Why does a federal state require a written constitution?
In a federal state a constitutional document is needed, to specify the
responsibilities assigned to each level of government.
So a federal state must be a state with a written constitution. The division of
powers between two levels of government is interstate federalism.
The BNA Act assigned Ottawa most of the powers which in the 19th century were
deemed to be nation-wide matters, crucial for the federal government to control if
it was to preside over nation-building.
The provinces, in contrast, were assigned matters which in the context of the 19th
century, were regarded as merely of local or provincial interest. And the
provinces got responsibility for education—a key demand of Quebec.
Some other matters, such as agriculture and immigration, were shared between
the two levels. Old age pensions were added in mid-20th century.
The Canadian political system combines British-style parliamentary government
with U.S.-style federalism.
Why did Canadian federalism become decentralized, despite intentions of the
Fathers of Confederation:
There are many reasons for this. One is that the provinces deliver the social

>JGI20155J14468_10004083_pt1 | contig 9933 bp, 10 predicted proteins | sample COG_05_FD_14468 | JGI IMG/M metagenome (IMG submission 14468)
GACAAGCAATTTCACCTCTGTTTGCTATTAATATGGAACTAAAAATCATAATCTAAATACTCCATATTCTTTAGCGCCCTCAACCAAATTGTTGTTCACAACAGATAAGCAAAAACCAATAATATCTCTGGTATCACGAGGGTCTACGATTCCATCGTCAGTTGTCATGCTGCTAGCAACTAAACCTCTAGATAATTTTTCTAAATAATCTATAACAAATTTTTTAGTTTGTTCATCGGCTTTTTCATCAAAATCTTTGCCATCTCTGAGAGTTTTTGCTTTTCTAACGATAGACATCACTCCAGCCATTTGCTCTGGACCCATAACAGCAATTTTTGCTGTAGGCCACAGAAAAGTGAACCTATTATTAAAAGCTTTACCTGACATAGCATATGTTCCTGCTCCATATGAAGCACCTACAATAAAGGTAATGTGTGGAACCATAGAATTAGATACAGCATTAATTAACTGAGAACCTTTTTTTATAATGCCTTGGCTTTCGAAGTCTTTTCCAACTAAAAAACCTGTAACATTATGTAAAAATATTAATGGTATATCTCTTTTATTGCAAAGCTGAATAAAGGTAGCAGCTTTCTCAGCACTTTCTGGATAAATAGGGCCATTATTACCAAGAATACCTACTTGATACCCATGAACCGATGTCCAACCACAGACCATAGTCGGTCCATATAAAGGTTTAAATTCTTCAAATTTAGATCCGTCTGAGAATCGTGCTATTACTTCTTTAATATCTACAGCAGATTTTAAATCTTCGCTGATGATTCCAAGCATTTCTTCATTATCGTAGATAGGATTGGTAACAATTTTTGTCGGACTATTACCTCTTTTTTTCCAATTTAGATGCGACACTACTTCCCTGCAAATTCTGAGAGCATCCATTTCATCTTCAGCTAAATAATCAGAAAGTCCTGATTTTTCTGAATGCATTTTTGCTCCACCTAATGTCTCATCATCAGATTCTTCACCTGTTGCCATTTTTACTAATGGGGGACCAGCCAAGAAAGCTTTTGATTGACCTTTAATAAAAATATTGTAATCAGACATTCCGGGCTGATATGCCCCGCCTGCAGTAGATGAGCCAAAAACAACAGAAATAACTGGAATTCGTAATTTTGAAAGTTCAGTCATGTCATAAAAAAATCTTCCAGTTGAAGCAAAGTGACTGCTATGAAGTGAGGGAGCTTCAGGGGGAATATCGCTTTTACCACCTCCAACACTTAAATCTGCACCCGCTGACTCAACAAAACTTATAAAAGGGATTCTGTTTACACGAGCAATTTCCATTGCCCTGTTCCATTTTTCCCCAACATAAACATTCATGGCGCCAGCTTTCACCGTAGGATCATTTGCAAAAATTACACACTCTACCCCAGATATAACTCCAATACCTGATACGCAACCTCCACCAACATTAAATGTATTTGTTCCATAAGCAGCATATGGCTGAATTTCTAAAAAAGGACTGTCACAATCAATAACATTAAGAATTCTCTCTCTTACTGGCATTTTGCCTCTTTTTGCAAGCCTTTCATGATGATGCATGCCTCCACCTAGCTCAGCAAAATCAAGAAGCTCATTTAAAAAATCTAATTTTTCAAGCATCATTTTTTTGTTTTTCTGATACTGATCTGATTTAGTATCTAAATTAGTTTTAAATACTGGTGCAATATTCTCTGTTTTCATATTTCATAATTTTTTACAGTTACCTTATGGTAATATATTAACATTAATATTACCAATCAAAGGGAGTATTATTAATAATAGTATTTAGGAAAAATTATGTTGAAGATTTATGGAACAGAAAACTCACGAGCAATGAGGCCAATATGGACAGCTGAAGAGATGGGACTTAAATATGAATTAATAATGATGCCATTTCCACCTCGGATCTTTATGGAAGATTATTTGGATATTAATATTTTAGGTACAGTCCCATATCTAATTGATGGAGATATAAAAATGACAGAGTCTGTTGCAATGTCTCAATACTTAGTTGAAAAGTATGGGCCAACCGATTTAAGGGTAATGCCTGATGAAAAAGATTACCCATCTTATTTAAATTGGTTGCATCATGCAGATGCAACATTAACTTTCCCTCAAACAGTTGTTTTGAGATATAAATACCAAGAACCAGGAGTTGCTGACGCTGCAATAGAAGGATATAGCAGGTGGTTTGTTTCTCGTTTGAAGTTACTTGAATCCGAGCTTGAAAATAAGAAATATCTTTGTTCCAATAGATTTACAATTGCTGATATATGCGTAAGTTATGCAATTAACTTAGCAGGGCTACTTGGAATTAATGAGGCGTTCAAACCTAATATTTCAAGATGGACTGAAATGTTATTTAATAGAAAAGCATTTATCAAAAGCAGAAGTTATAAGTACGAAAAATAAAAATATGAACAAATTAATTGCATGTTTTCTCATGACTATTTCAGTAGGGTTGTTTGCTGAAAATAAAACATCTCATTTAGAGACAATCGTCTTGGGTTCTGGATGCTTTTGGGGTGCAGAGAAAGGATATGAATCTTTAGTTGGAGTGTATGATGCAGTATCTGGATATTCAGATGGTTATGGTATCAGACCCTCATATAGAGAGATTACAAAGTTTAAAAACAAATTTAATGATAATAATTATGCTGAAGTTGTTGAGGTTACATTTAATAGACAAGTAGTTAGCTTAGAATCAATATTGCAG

programs that Canadians today consider an important function of government,
such as health care. Another is that the provinces have access to lucrative sources
Powers of taxation
Impact of judicial decisions
Social programs require federal financing for provincially run programs with
They implement liberal welfare state liberalism
Both Ottawa & the provinces can complain about how these affect them Shared-cost programs committed Ottawa to covering 50% of the cost of
important social programs, regardless of their cost. These programs reflected the
liberal welfare-state ideology.
However, in the 1970s, when the Trudeau government was running substantial
deficits, it introduced the EPF, a new formula for financing health care and
post-secondary education. Under EPF, the federal contribution was no longer
automatically 50:50. This marked the beginning of a period when Ottawa began
to withdraw from active national leadership in the liberal welfare-state.
Highlights of the Federalism Lecture
The Canadian federation today is a lot more decentralized than the Fathers of
Confederation intended. There are many reasons for this. One is that the provinces
deliver the social programs that Canadians today consider an important function of
government, such as health care. Another is that the provinces have access to lucrative
sources of taxation. The JCPC tended to favour the provinces at the expense of the